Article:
Greyboard is not guaranteed for printing, certainly not offset litho printing. That is not to say that printers won't or can't print it but many printers are reluctant, as the manufacturing mills don't make any guarantee for the printability of the product and if it was to go wrong/cause a problem in the printing press, the mill would not cover any losses due to the product. The same can be said for hot foil blocking, it may work, but it may not and the risk/responsibility is all with the foiler and the designer.

Another issue, is that because it is made with the lowest grade of waste, it is not guaranteed to be acid free, and can (not will) discolour and fade, as you can see in the picture below. 

Because of it's unrefined, soft, fiberous nature, greyboard does not tend to wear well and will oftern "feather" along worn edges - this is where fibers  come loose along a cut edge. As you can see from the back cover of the annual report below (Speedy Hire Annual Report 2003, designed by NB:Studio for MerchantCantos) it does not wear well.
Click on image to enlarge

It might seem like I'm giving a doom and gloom report about this type of product and only writing negative things! Greyboard is a useful, cheap product and can be used in innovative, exciting and different ways and yes, people can revel in it's grungy appearance! BUT, many people (clients in particular) expect manufactured products to have a consistency (and almost a perfection!) to them, which this product just doesn't have. All I'm trying to do is draw people's attention to some of the product's shortcomings.

Another question I get asked is why is some greyboard called unpasted and some called pasted. Basically this refers to the manufacturing process. Unpasted greyboard is produced in a single ply and tends to be rougher, whereas pasted greyboard is produced in layers on the board machine and is almost always smoother - it is NOT duplexed like a paper can be, to make a thick board, it is produced on the board machine in multiple layers.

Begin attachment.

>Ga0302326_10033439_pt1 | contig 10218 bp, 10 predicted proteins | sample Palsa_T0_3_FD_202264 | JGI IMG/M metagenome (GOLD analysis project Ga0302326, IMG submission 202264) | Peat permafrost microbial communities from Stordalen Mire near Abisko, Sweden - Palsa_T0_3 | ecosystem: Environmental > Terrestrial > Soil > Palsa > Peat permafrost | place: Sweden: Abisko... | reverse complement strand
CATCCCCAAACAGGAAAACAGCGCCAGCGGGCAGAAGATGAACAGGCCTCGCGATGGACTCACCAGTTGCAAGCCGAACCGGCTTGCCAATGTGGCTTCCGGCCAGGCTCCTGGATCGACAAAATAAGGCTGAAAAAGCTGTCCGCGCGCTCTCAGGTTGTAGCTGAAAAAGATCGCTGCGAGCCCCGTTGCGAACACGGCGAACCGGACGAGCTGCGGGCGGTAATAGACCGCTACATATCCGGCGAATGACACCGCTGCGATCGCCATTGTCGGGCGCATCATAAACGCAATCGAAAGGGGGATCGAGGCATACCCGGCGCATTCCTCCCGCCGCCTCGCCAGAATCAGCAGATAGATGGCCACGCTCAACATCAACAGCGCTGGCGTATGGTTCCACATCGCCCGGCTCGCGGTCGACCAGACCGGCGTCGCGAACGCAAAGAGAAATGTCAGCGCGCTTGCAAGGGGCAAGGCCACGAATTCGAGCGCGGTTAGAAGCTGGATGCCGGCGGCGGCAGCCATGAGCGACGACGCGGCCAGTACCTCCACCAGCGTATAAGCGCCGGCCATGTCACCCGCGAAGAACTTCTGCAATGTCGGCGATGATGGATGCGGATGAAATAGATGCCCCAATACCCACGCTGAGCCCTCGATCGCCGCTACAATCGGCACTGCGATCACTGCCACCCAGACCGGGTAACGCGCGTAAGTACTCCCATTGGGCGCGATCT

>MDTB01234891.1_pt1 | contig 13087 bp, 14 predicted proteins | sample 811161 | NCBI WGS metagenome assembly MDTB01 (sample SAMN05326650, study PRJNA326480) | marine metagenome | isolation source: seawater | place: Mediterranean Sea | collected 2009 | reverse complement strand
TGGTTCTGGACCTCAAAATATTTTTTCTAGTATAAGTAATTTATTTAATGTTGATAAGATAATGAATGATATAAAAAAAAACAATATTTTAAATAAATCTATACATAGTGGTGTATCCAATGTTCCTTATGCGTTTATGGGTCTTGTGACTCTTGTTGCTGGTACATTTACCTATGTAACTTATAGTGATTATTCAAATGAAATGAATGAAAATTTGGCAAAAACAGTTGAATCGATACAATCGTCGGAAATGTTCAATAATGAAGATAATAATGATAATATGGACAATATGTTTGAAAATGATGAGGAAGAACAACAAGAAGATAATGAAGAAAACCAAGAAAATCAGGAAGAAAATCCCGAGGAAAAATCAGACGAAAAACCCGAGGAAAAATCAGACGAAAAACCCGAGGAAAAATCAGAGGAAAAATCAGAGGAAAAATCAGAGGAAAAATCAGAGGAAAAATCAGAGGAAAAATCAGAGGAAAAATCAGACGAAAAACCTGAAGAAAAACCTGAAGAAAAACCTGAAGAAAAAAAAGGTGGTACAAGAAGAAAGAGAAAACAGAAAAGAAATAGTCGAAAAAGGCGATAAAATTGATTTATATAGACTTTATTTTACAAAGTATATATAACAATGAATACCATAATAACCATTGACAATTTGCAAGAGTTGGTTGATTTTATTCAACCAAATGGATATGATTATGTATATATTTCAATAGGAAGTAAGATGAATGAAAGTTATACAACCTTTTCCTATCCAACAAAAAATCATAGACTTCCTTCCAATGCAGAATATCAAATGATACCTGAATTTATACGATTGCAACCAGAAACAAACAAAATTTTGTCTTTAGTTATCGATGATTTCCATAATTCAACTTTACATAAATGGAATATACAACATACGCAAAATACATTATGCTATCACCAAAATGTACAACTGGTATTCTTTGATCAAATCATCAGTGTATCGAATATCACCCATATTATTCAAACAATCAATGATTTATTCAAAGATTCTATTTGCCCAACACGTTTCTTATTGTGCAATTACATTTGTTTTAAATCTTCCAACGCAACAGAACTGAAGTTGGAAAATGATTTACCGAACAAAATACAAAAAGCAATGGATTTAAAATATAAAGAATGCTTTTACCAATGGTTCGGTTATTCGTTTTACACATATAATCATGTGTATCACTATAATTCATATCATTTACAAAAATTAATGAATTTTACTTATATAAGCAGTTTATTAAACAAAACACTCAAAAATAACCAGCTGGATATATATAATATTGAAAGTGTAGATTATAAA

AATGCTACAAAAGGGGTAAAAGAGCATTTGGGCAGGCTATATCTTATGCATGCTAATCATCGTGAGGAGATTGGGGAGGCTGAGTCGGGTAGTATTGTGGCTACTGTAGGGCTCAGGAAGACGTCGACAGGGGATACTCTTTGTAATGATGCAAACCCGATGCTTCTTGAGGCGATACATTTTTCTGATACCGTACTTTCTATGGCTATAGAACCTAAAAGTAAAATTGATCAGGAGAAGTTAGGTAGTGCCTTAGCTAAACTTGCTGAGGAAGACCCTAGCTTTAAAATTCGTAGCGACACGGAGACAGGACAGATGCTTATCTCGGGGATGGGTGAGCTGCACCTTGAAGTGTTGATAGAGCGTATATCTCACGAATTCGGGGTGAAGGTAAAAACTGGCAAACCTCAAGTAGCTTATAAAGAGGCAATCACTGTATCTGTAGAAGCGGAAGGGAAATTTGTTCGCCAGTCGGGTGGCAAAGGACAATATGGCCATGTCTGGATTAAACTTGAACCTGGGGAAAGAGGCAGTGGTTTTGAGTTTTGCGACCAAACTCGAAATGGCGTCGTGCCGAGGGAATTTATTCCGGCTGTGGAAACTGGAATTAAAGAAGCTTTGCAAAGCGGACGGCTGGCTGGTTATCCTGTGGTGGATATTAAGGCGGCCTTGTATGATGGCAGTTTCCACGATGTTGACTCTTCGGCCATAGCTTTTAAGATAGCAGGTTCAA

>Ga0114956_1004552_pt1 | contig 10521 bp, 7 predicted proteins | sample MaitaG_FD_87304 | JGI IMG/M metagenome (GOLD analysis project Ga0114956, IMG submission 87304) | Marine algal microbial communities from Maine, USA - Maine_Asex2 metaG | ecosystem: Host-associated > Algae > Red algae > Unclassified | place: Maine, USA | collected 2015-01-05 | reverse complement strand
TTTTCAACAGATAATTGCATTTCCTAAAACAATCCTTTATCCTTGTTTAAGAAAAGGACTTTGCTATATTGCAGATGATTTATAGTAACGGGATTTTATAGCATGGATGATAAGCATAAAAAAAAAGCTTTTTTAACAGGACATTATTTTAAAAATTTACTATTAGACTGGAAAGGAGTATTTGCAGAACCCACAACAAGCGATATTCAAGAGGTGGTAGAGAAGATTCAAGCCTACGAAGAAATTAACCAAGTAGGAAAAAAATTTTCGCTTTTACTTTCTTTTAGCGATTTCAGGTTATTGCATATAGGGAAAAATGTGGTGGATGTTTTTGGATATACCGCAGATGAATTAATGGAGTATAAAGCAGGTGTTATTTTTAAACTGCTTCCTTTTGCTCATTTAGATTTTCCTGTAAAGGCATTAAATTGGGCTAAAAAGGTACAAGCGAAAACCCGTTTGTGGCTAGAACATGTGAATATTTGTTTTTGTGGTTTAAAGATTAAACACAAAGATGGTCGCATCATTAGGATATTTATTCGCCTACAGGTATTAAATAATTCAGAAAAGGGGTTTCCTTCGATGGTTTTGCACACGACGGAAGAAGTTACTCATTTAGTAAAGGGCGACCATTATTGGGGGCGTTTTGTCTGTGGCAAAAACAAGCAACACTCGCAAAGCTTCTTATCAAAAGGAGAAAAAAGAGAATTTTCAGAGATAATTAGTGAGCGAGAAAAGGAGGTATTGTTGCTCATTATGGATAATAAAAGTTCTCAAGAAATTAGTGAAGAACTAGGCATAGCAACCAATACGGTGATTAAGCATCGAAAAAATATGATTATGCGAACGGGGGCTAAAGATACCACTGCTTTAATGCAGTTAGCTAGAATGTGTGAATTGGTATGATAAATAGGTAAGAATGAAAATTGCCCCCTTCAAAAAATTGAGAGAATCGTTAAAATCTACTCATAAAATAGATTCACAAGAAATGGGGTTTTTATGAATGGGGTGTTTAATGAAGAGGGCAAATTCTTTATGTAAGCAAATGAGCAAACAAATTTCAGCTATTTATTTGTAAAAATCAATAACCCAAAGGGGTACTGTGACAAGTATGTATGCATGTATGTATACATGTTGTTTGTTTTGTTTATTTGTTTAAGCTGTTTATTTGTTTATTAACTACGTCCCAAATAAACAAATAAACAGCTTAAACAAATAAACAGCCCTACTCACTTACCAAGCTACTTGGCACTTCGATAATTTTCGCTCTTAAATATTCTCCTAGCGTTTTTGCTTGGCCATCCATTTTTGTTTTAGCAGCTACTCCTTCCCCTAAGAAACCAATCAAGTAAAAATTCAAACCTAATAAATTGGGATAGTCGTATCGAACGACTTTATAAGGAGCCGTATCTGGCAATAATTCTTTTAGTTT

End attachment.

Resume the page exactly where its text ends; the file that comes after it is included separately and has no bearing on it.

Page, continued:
Like most areas of industry, there are many different grades of product available - superior quality for bookbinding or photographic mounting for example.

For interest, here is a link to a greyboard manufacturer in the US, but they still call it Chipboard over there!

Posted by Justin Hobson 17.04.2015


  1. You've answered all the questions I ever had about greyboard. Thanks Justin - well done.

  2. When they recycle the paper into the greyboard, do they add glue or adhesive? Is it just paper fibers, or is there an adhesive element introduced?

  3. Hi Nomad Turtle. Greyboard is made in a convential way as with all paper and board, no adhesive is introduced, it's purely the fibres interlocking in a natural way that holds the board together. Hope that helps. If there are any further questions, please contact me directly

  4. Hi Justin. I am taking an online bookbinding course with an American tutor and we are both at our wits' end trying to work out what kind of board is equivalent to her American binders board. I am hoping you might be able to help us. US binders board seems to be stronger and more rigid than their chipboard, but not as dense and hard to cut as our millboard. The board the tutor likes (Lineco 80pt binders board, which is about 2mm) has a layered structure, unlike what Americans call Davey board which does not. She was horrified at the idea that I might use something equivalent to US chipboard.

    Is all our UK greyboard equivalent to US chipboard or is some of it perhaps more like US binders board? Specialist bookbinding suppliers here do sell greyboard they say is suitable for book covers, with one describing theirs as "traditional Dutch greyboard". If you could help us know what I should be buying, we would be very grateful.


Thanks for your comment! If I like it, I'll add it on. Cheers J